scourge

[skurj]
noun
  1. a whip or lash, especially for the infliction of punishment or torture.
  2. a person or thing that applies or administers punishment or severe criticism.
  3. a cause of affliction or calamity: Disease and famine are scourges of humanity.
verb (used with object), scourged, scourg·ing.
  1. to whip with a scourge; lash.
  2. to punish, chastise, or criticize severely.

Origin of scourge

1175–1225; (noun) Middle English < Anglo-French escorge, derivative of escorgier to whip < Vulgar Latin *excorrigiāre, derivative of Latin corrigia thong, whip (see ex-1); (v.) Middle English < Old French escorgier
Related formsscourg·er, nounscourg·ing·ly, adverbself-scourg·ing, adjectiveun·scourged, adjectiveun·scourg·ing, adjective

Synonyms for scourge

Dictionary.com Unabridged Based on the Random House Unabridged Dictionary, © Random House, Inc. 2018

Examples from the Web for scourger

Historical Examples of scourger


British Dictionary definitions for scourger

scourge

noun
  1. a person who harasses, punishes, or causes destruction
  2. a means of inflicting punishment or suffering
  3. a whip used for inflicting punishment or torture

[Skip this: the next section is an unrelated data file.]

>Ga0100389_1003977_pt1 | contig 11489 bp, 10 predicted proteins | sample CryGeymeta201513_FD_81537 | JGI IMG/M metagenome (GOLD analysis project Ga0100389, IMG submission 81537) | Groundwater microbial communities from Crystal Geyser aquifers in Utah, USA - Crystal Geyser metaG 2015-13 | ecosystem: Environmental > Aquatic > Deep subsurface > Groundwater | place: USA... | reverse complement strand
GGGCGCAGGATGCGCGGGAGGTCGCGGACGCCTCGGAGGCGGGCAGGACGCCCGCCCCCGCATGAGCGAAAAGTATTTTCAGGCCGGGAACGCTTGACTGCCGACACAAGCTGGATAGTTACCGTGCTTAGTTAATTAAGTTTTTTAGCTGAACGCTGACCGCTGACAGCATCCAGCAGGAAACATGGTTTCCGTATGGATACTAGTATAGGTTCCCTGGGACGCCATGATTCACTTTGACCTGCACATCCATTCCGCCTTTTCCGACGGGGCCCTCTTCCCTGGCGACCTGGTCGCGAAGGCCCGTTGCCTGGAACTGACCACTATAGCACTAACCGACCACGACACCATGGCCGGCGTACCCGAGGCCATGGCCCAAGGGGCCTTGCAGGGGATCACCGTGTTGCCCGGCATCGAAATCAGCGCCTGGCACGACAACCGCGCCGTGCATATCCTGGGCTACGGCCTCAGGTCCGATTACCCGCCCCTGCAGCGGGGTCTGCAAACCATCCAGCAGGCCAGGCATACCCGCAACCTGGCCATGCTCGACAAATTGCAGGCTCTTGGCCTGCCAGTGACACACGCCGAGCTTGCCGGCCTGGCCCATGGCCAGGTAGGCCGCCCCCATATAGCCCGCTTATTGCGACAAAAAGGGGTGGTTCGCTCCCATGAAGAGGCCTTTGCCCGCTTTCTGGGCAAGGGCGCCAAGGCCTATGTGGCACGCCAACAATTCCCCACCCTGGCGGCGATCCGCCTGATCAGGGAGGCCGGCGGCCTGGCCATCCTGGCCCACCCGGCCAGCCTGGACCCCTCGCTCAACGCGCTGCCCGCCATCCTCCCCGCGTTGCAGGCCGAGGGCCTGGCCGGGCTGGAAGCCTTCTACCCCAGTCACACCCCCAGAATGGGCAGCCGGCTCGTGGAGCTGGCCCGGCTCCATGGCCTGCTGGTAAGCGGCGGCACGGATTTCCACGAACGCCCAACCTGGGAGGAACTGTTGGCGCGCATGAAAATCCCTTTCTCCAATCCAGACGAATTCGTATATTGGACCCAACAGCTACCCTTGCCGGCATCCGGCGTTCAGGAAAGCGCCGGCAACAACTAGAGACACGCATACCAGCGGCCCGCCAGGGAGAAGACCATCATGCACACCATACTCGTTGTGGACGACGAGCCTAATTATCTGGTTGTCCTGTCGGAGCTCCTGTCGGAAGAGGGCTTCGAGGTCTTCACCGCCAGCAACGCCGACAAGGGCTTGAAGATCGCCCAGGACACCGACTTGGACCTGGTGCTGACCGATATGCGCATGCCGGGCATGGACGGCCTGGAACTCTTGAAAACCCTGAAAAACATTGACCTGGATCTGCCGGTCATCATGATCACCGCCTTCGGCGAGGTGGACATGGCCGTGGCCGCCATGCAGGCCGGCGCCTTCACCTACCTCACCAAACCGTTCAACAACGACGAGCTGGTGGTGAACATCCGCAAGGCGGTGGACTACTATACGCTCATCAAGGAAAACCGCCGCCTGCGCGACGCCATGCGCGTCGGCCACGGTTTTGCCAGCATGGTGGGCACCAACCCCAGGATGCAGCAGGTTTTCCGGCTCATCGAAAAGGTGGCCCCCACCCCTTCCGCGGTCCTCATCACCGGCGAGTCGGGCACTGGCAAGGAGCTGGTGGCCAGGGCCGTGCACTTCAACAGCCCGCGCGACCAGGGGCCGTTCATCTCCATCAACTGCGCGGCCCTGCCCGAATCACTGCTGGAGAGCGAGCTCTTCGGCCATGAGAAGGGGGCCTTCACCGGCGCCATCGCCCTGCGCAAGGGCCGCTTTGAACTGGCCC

verb (tr)
  1. to whip; flog
  2. to punish severely
Derived Formsscourger, noun

Word Origin for scourge

C13: from Anglo-French escorge, from Old French escorgier (unattested) to lash, from es- ex- 1 + Latin corrigia whip
Collins English Dictionary - Complete & Unabridged 2012 Digital Edition © William Collins Sons & Co. Ltd. 1979, 1986 © HarperCollins Publishers 1998, 2000, 2003, 2005, 2006, 2007, 2009, 2012

Word Origin and History for scourger

scourge

n.

c.1200, "a whip, lash," from Anglo-French escorge, back-formation from Old French escorgier "to whip," from Vulgar Latin *excorrigiare, from Latin ex- "out, off" (see ex-) + corrigia "thong, shoelace," in this case "whip," probably from a Gaulish word related to Old Irish cuimrech "fetter," from PIE root *reig- "to bind" (see rig (v.)). Figurative use from late 14c. Scourge of God, title given by later generations to Attila the Hun (406-453 C.E.), is attested from late 14c., from Latin flagellum Dei.

scourge

v.

c.1300, "to whip," from Old French escorgier and from scourge (n.). Figurative meaning "to afflict" (often for the sake of punishment or purification) is from late 14c. Related: Scourged; scourging.

Online Etymology Dictionary, © 2010 Douglas Harper